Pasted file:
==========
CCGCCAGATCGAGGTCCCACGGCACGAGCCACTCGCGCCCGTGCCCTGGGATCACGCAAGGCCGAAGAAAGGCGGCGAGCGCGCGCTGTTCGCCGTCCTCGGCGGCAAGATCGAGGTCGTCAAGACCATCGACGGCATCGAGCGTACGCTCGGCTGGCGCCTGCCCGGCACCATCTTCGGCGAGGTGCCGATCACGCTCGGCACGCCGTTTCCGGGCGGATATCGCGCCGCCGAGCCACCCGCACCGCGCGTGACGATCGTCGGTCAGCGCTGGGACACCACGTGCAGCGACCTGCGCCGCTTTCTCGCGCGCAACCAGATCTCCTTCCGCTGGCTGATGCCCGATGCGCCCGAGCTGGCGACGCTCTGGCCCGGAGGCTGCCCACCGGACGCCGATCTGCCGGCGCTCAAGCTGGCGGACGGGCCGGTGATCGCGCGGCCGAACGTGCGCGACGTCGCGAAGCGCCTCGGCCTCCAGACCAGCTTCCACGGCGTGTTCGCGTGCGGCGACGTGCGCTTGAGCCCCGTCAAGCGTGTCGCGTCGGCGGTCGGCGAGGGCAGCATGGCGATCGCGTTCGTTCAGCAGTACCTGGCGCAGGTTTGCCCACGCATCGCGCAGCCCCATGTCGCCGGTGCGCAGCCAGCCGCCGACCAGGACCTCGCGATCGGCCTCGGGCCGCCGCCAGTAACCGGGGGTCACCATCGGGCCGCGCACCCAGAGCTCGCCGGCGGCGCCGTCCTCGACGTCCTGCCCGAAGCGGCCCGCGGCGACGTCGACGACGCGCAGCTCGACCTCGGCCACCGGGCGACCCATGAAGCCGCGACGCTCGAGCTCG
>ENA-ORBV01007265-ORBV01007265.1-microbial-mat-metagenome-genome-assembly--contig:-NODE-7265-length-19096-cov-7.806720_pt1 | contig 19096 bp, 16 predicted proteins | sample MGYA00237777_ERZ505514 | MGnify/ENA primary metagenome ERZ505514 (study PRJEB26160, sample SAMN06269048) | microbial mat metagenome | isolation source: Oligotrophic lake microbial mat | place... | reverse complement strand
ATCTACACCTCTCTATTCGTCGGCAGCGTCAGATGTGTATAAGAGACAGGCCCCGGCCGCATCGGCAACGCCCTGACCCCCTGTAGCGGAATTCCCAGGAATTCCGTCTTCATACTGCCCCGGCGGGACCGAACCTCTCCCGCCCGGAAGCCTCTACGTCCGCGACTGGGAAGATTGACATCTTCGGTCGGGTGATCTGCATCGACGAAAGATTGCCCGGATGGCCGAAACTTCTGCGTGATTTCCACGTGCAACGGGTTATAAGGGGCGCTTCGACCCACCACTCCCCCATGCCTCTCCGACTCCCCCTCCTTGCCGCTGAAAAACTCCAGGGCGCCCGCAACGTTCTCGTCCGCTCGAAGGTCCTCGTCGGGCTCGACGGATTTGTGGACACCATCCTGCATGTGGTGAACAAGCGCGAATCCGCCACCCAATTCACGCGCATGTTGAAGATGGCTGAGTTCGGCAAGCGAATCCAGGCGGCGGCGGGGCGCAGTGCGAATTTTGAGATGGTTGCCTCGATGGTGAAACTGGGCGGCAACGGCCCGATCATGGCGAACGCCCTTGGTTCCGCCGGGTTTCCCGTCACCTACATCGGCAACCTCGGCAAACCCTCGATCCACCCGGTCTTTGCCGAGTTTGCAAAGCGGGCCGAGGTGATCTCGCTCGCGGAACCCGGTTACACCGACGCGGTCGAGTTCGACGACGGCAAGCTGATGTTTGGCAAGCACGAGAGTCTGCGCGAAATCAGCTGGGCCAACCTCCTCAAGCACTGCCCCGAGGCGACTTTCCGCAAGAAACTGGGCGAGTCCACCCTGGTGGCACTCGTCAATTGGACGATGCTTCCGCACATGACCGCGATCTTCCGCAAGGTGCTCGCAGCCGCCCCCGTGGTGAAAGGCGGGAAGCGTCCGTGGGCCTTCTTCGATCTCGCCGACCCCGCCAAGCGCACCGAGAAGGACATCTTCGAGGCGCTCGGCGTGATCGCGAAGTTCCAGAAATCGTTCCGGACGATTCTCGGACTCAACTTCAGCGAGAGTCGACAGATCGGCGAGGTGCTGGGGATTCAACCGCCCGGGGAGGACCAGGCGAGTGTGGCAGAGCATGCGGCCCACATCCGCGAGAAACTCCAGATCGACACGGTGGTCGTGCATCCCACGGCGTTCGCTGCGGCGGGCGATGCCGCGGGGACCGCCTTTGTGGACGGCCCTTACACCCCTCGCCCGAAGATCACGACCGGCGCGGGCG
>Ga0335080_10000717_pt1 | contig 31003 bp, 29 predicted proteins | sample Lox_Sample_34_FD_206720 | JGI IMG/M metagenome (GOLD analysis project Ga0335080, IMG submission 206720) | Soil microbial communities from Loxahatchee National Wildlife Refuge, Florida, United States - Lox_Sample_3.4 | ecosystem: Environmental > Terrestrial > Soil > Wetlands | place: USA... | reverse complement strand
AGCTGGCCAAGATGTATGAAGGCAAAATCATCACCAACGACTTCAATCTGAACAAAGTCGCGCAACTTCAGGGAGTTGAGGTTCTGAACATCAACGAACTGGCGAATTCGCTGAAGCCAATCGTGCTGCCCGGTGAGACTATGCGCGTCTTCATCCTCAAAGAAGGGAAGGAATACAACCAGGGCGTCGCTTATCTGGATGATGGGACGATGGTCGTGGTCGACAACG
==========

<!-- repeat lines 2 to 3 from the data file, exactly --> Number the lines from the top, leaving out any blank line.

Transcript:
>ENA-ORBV01007265-ORBV01007265.1-microbial-mat-metagenome-genome-assembly--contig:-NODE-7265-length-19096-cov-7.806720_pt1 | contig 19096 bp, 16 predicted proteins | sample MGYA00237777_ERZ505514 | MGnify/ENA primary metagenome ERZ505514 (study PRJEB26160, sample SAMN06269048) | microbial mat metagenome | isolation source: Oligotrophic lake microbial mat | place... | reverse complement strand
ATCTACACCTCTCTATTCGTCGGCAGCGTCAGATGTGTATAAGAGACAGGCCCCGGCCGCATCGGCAACGCCCTGACCCCCTGTAGCGGAATTCCCAGGAATTCCGTCTTCATACTGCCCCGGCGGGACCGAACCTCTCCCGCCCGGAAGCCTCTACGTCCGCGACTGGGAAGATTGACATCTTCGGTCGGGTGATCTGCATCGACGAAAGATTGCCCGGATGGCCGAAACTTCTGCGTGATTTCCACGTGCAACGGGTTATAAGGGGCGCTTCGACCCACCACTCCCCCATGCCTCTCCGACTCCCCCTCCTTGCCGCTGAAAAACTCCAGGGCGCCCGCAACGTTCTCGTCCGCTCGAAGGTCCTCGTCGGGCTCGACGGATTTGTGGACACCATCCTGCATGTGGTGAACAAGCGCGAATCCGCCACCCAATTCACGCGCATGTTGAAGATGGCTGAGTTCGGCAAGCGAATCCAGGCGGCGGCGGGGCGCAGTGCGAATTTTGAGATGGTTGCCTCGATGGTGAAACTGGGCGGCAACGGCCCGATCATGGCGAACGCCCTTGGTTCCGCCGGGTTTCCCGTCACCTACATCGGCAACCTCGGCAAACCCTCGATCCACCCGGTCTTTGCCGAGTTTGCAAAGCGGGCCGAGGTGATCTCGCTCGCGGAACCCGGTTACACCGACGCGGTCGAGTTCGACGACGGCAAGCTGATGTTTGGCAAGCACGAGAGTCTGCGCGAAATCAGCTGGGCCAACCTCCTCAAGCACTGCCCCGAGGCGACTTTCCGCAAGAAACTGGGCGAGTCCACCCTGGTGGCACTCGTCAATTGGACGATGCTTCCGCACATGACCGCGATCTTCCGCAAGGTGCTCGCAGCCGCCCCCGTGGTGAAAGGCGGGAAGCGTCCGTGGGCCTTCTTCGATCTCGCCGACCCCGCCAAGCGCACCGAGAAGGACATCTTCGAGGCGCTCGGCGTGATCGCGAAGTTCCAGAAATCGTTCCGGACGATTCTCGGACTCAACTTCAGCGAGAGTCGACAGATCGGCGAGGTGCTGGGGATTCAACCGCCCGGGGAGGACCAGGCGAGTGTGGCAGAGCATGCGGCCCACATCCGCGAGAAACTCCAGATCGACACGGTGGTCGTGCATCCCACGGCGTTCGCTGCGGCGGGCGATGCCGCGGGGACCGCCTTTGTGGACGGCCCTTACACCCCTCGCCCGAAGATCACGACCGGCGCGGGCG